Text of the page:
After a long stretch of clubhouse sandwiches in dirty cafes, skid row bars, butcher shop lunch counters and slutty strip clubs, The Brave Bull’s House of Steaks’ faded awning, garishly boasting “family restaurant” seemed like a welcome reprieve from my lecherous dining habits as of late. Just what exactly constitutes a family restaurant anyway? Giddy staff in suspenders? A mascot that goes around entertaining the kids? Cheap prices? I hadn’t a clue. The whole concept seems completely obsolete these days, and on the icy Friday night in November that I paid my visit to The Brave Bull’s House of Steaks (1298 E Hastings St), it was entirely welcome.
How I managed to avoid the Brave Bull for so long is as confusing as the exterior of the place itself. It sags on the corner of a thoroughfare of heavy industrial traffic oblivious to its presence. It looks like an old vinyl-sided three story walk-up disguised by a facade of imperial pillars, faux Spanish fixtures, an overwhelming plethora of signage tempting hungry drivers with cheap prices, a liquor license, and a sense of family. The sandwich board on the sidewalk out front informs customers of endless dining possibilities: “Breakfast!” “Coffee Break!” “Lunch!” “Dinner!” “Open!” But all these efforts seem lost on the general public, because on my Friday visit the place was completely empty.
Stepping into The Brave Bull is like stepping into a meditation on 70s dining. Deviation from the original interior is minimal, with the inclusion of some Eastern fans upon the walls, some Chinese lanterns hanging from the ceiling and a bunch of those 3D paintings that light up and have moving waterfalls. It also had a laminated review of the place from 1995 hanging beside every table. Other than that, the interior was all steakhouse circa 1975; a palette of beige and brown, a large padded leather bar acting as centerpiece to a collection of well worn tables, dark wood, wagon wheel chandeliers, Spanish knick-knacks, and bull memorabilia.
I can not begin to stress enough how meticulously cared for the dining room is – the almost manic amount of plants that dot the ledges and walls immediately exposed a caring nature about its owners. When an older Chinese woman greeted me with a menu and a friendly reminder that she only accepted cash, I could tell that she was the proprietor, and that she had oddly dedicated her life to running a steakhouse in Vancouver. I took a table by the window, and felt completely at home. It was the cleanest restaurant I had sat in for months, and knowing that the $40.00 in my pocket meant a no-limit dining experience at the Brave Bull, I was prepared to laze the evening away despite the fact that I was dining alone. There was something about The Brave Bull’s House of Steaks that seemed to accommodate the lonely, solo diner. There was only one other guy there besides me, reading the newspaper while nursing a large decanter of wine that he had on his table which I promptly ordered for myself to get things under way.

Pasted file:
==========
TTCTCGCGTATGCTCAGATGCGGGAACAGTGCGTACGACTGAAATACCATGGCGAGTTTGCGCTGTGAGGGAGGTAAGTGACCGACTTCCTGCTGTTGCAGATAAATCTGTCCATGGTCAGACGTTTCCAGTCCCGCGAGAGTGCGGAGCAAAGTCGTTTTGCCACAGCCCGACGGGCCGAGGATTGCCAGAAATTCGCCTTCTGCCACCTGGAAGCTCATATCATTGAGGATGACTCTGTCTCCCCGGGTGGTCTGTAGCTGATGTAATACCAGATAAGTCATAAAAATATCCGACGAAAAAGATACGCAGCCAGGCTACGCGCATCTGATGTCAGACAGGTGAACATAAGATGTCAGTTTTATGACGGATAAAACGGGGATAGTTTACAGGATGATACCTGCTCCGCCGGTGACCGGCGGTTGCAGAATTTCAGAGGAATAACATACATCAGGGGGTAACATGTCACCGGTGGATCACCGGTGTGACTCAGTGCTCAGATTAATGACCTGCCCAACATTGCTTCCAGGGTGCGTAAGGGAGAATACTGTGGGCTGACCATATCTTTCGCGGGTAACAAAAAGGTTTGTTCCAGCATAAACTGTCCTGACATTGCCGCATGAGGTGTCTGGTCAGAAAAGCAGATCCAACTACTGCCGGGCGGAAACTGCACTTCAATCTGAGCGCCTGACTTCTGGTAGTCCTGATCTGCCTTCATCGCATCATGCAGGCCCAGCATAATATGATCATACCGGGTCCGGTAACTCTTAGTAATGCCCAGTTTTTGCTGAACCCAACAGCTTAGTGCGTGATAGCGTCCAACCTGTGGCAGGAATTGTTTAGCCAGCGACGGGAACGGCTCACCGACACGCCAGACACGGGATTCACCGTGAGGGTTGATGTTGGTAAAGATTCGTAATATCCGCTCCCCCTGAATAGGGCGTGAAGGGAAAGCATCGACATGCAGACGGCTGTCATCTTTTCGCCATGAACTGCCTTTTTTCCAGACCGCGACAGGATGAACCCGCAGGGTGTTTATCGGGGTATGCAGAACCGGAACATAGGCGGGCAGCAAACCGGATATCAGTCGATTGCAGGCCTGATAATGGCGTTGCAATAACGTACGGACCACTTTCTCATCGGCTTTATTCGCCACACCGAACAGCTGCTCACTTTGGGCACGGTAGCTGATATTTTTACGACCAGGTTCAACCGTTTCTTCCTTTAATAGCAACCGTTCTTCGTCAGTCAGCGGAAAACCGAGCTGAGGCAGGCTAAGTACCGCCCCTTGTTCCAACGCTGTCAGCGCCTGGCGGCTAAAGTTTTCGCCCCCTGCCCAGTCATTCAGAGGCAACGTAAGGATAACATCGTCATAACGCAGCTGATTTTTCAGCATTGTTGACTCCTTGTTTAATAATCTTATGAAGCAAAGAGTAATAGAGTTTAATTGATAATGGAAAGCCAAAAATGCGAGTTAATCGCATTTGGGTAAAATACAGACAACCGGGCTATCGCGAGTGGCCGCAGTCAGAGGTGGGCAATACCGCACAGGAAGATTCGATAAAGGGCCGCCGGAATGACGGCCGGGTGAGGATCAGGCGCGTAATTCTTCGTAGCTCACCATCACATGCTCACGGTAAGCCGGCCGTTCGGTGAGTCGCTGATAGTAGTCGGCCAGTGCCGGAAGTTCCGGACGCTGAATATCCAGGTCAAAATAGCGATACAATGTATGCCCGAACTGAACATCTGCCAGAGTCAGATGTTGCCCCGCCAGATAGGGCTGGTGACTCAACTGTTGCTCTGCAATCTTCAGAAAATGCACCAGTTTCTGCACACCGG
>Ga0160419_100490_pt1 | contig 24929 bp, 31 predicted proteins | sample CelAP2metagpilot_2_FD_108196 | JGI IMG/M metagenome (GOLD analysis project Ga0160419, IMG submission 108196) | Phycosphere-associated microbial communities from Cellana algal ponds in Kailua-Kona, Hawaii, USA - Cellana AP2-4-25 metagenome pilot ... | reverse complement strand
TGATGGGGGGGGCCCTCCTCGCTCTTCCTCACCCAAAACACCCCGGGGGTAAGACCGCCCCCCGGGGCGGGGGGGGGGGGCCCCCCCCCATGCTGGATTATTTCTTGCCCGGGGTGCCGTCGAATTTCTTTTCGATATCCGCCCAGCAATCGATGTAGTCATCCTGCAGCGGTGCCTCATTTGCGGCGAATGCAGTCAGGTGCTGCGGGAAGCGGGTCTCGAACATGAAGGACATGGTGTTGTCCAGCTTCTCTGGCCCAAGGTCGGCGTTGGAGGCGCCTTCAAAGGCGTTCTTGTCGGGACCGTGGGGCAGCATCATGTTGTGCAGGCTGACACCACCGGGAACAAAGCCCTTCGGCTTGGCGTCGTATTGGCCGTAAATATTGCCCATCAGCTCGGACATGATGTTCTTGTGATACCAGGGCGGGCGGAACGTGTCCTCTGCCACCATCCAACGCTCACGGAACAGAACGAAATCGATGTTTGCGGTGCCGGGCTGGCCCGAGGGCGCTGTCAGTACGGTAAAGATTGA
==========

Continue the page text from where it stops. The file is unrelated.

The house wine was cheap. The jar said half litre on it, but it seemed dangerously larger than that, and with a price tag of $6.95 I could see myself getting into a bit of trouble with the Brave Bull. Perhaps, then, that’s why my new mother/waitress asked me if I was driving; at these prices the House of Steaks seemed very drink-centric. After all, there’s an alcoholic in every family, and I suspected that seeing as it was a Friday night, I might be it. I matched my seven dollar chalice of loveliness with the $8.95 9oz. sirloin steak. I sat drinking and listening to the traffic outside, which was loud enough to penetrate the thin window beside me, but not loud enough to drown out the sound of Neil Diamond’s “September Morn” over the house speakers mixed with the obvious sound of my steak being pounded with a dull blunt object from the kitchen in the back. Hunger was building.
Before long I was devouring a perfectly cooked medium-rare sirloin, served on a classic metal plate rimmed with brown plastic, topped with mushrooms, paired with a foil wrapped baked potato, garlic bread, steamed vegetables, and a side salad. My new mom began to make her rounds to the two diners that occupied her establishment, making sure her boys were happy. She stopped at my table to comment on how slow it was, and that people must be at home watching hockey. “Tonight they phone the pizza,” she said, while laughing and exposing the fact that the Brave Bull is normally busy, thankfully ending my amazement that such a great place could be so empty. My entire experience came to $21.00, including a $4.00 tip, a gesture that seemed to knock mom into confusion. “All for me?” she responded, with an appreciation that was cute, but alarmingly sad at the same time.
If the family restaurant still exists, it has certainly fallen prey to a confused sense of values. Thoughts of today’s most popular restaurants conjure images of franchised interiors that are bland and void of uniqueness, with waitresses that have their tits hanging out over tight dresses and exorbitant prices no family could afford. The Brave Bull’s House of Steaks might be far from your idea of fine dining, or, reaching even further, a family experience. After my evening though, I think I’ve found a new home. I’m moving into the Bull’s basement, even if mom says I have to quit the strip club scene.